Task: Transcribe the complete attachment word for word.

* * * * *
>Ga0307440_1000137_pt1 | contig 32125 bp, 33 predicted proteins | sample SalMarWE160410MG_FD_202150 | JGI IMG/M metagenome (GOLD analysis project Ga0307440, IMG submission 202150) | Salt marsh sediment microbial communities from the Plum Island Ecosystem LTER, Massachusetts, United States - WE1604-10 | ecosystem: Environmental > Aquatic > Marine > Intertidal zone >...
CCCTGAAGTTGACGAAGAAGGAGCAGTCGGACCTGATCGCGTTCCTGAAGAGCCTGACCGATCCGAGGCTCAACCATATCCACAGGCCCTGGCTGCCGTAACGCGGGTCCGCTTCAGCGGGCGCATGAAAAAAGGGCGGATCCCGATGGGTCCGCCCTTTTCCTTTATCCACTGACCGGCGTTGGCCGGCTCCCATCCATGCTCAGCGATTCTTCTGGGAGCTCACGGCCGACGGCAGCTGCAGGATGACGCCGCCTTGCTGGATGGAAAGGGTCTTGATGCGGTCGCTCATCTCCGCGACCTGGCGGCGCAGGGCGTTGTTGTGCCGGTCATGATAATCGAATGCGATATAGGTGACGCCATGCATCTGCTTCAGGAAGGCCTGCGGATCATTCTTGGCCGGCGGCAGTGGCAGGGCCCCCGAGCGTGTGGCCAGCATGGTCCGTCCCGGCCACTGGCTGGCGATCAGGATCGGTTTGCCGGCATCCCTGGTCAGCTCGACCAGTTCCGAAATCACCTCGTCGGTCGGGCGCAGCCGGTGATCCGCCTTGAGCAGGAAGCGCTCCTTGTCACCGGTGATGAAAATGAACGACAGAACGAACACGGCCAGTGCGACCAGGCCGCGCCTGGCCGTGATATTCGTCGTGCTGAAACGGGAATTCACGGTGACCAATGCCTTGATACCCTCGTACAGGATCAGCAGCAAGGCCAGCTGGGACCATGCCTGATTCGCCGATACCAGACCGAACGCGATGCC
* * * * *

>Ga0307440_1000137_pt1 | contig 32125 bp, 33 predicted proteins | sample SalMarWE160410MG_FD_202150 | JGI IMG/M metagenome (GOLD analysis project Ga0307440, IMG submission 202150) | Salt marsh sediment microbial communities from the Plum Island Ecosystem LTER, Massachusetts, United States - WE1604-10 | ecosystem: Environmental > Aquatic > Marine > Intertidal zone >...
CCCTGAAGTTGACGAAGAAGGAGCAGTCGGACCTGATCGCGTTCCTGAAGAGCCTGACCGATCCGAGGCTCAACCATATCCACAGGCCCTGGCTGCCGTAACGCGGGTCCGCTTCAGCGGGCGCATGAAAAAAGGGCGGATCCCGATGGGTCCGCCCTTTTCCTTTATCCACTGACCGGCGTTGGCCGGCTCCCATCCATGCTCAGCGATTCTTCTGGGAGCTCACGGCCGACGGCAGCTGCAGGATGACGCCGCCTTGCTGGATGGAAAGGGTCTTGATGCGGTCGCTCATCTCCGCGACCTGGCGGCGCAGGGCGTTGTTGTGCCGGTCATGATAATCGAATGCGATATAGGTGACGCCATGCATCTGCTTCAGGAAGGCCTGCGGATCATTCTTGGCCGGCGGCAGTGGCAGGGCCCCCGAGCGTGTGGCCAGCATGGTCCGTCCCGGCCACTGGCTGGCGATCAGGATCGGTTTGCCGGCATCCCTGGTCAGCTCGACCAGTTCCGAAATCACCTCGTCGGTCGGGCGCAGCCGGTGATCCGCCTTGAGCAGGAAGCGCTCCTTGTCACCGGTGATGAAAATGAACGACAGAACGAACACGGCCAGTGCGACCAGGCCGCGCCTGGCCGTGATATTCGTCGTGCTGAAACGGGAATTCACGGTGACCAATGCCTTGATACCCTCGTACAGGATCAGCAGCAAGGCCAGCTGGGACCATGCCTGATTCGCCGATACCAGACCGAACGCGATGCC